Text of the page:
A Grim Assessment of British Fiscal Policy

I have been very pessimistic in recent years about the United Kingdom. Now, having just finished giving speeches in Bristol and London, I’m even more pessimistic.

The core problem is that the burden of government spending has expanded dramatically in recent years,in part because of the pandemic.

But there’s been no move to undo the damage. Instead, the (supposedly) conservative governments of Boris Johnson and Rishi Sunak have kept the spigots open.

So there’s a new spending baseline showing a permanent expansion in the fiscal burden.


And this does not even include all the additional spending that almost surely will get added because of demographic change.

Sadly, none of the experts I met with on my trip expressed much hope of reversing the nation’s fiscal decline.

Indeed, most of them have a glum outlook. Including the ones I didn’t talk to. For instance, Fiona Bulmer authored some depressing analysis for CapX about the U.K.’s faux conservatives.

Now a Tory government boasts that it is spending “£407 billion on support for families, jobs and businesses”, borrowing is at its highest level since the war – and that’s only the start. …Ministers, commentators, the Bank of England…seem to believe that we have now finally created a climate in which the magic money tree can flourish. …spending discipline has been completely abandoned over the past year. …

We used to believe that individuals and businesses would always be better at spending their own money than government, instead we must now celebrate that the Department of Transport is giving people £50 vouchers to get their bikes mended. The problem is that once public spending becomes celebrated as a virtue then the culture of cost constraint disappears and every part of government will adopt the Oliver Twist approach and constantly come back for more.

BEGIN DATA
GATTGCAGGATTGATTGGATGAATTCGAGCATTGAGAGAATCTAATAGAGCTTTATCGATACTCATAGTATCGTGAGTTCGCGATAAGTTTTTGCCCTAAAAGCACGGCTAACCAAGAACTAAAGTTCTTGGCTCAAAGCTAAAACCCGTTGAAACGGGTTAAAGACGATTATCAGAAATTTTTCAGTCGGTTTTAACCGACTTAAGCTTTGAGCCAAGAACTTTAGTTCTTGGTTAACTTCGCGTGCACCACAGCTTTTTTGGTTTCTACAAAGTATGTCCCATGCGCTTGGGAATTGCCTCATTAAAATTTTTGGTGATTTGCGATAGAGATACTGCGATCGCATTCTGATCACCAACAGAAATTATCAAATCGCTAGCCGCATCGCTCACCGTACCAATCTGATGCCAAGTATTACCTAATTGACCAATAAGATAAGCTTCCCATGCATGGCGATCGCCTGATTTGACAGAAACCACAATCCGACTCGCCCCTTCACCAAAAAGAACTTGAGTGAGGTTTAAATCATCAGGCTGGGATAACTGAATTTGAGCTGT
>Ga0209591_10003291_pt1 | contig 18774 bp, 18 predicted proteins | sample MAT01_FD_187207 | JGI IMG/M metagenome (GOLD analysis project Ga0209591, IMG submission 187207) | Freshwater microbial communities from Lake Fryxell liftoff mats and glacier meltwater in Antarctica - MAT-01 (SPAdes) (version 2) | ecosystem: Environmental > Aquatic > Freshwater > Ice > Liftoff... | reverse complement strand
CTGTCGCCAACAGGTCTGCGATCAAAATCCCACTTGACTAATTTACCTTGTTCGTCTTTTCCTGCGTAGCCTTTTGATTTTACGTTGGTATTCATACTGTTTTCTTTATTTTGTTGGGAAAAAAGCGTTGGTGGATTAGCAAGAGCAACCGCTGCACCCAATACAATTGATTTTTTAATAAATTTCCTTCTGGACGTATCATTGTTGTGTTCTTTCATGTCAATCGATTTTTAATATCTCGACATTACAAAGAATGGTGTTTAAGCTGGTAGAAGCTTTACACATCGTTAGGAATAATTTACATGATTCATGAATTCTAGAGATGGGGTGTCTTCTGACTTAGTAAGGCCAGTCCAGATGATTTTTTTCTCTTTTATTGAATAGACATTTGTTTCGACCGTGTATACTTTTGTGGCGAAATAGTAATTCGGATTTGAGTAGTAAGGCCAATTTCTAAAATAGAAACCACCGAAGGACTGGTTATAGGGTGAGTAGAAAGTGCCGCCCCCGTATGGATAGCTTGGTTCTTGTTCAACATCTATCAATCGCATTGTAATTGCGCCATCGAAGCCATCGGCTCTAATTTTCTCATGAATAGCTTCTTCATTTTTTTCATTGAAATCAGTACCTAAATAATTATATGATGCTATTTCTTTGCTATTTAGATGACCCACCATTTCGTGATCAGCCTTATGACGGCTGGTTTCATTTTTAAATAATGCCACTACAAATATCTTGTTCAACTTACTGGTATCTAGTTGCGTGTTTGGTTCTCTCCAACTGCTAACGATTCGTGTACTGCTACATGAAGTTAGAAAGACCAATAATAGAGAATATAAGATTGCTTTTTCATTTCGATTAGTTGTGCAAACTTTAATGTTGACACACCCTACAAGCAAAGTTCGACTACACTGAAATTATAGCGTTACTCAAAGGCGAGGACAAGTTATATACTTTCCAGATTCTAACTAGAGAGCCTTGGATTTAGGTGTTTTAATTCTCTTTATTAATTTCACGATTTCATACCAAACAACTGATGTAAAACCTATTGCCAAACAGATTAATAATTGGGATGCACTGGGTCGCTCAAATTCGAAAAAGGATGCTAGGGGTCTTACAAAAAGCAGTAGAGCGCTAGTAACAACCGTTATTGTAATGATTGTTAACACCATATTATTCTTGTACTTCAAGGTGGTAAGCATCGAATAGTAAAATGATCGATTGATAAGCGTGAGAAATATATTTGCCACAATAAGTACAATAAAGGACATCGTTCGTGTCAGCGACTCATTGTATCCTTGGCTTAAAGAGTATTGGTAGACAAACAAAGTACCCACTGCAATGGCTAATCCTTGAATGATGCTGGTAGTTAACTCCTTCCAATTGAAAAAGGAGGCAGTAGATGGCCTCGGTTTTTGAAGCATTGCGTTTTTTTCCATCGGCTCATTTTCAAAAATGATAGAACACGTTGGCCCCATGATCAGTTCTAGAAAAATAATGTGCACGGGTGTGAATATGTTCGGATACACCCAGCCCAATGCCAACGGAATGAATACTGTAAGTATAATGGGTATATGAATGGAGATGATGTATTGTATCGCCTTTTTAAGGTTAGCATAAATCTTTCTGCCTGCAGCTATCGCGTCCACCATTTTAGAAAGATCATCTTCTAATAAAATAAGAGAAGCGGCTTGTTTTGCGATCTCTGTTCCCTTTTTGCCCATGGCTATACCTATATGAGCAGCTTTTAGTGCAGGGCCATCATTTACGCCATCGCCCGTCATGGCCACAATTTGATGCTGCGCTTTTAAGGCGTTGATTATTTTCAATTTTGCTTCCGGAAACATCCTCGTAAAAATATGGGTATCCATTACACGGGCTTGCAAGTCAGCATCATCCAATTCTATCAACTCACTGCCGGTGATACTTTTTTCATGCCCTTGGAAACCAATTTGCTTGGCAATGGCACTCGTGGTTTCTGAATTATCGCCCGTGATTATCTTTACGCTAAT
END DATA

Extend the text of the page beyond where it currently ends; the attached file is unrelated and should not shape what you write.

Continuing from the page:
As you might expect, governments that spend too much also have bad tax systems.

That certainly is true in the United Kingdom. But, as reported by the Economist, the U.K. seemingly tries to make taxes as punitive as possible.

People in England, Wales and Northern Ireland pay a basic rate of income tax of 20% on annual earnings over £12,570 ($15,612)… Britons must also pay national-insurance contributions (NICs) of 12% of weekly earnings over £242…

Recent university graduates with student debt must pay an additional 9% on anything they earn over £27,295. A 40% income-tax rate kicks in at slightly over £50,000, which is when parents also begin to be taxed on a welfare payment known as child benefit.

The result can be a 60% marginal tax rate for those with two children and a 70% rate for those with three. For every £1 earned above £100,000, you lose 50p of the £12,570 tax-free allowance; the allowance falls to zero if your income is £125,140 or more. That means at least a 60% marginal tax rate for high-earning taxpayers—rising to over 100% for parents who start losing tax-free child-care benefits as well. …Value-added tax…is levied at a 20% rate on most final purchases by consumers. …Britain has some of the highest taxes on property of any country in the OECD.

Is there any hope of fixing this mess?

That is unlikely, given the profligacy of today’s Tory politicians.

But there is a solution if any of them eventually decide to be on the side of taxpayers. Writing for CapX, Gavin Rice opines that it is time to reform the welfare state and limit spending growth.

Despite Thatcher’s revolutionary attempt to shift responsibility back onto individuals and families, …the welfare state has grown and grown.

Since 1948, welfare spending has risen from £11bn to well over £200bn, in today’s money – that’s 18 times more spent on social security than under Clement Attlee’s supposedly socialist Labour government. …spending…has also risen as a proportion of national income from around 4% in 1947 to over 10% by 2019, and is projected to rise to over 12% by 2065. …to sustain even pre-Covid spending habits over the medium term, the Office for Budget Responsibility has estimated that taxes would need to rise by one third in order to stabilise debt…

Britain has an ‘inverse pyramid’ society with a minority of working adults sustaining a majority of economically inactive citizens. …when public spending requirements outstrip that growth, there’s a problem.

Since it reflects my Golden Rule, I particularly appreciate the last sentence in the above excerpt.

But I don’t appreciate how recent British Prime Ministers have violated that rule.

Makes me wonder whether Boris Johnson and Rishi Sunak are doing more damage to good fiscal policy in the U.K. than George Bush and Donald Trump did to good fiscal policy in the U.S.?

Courtesy of International Liberty.


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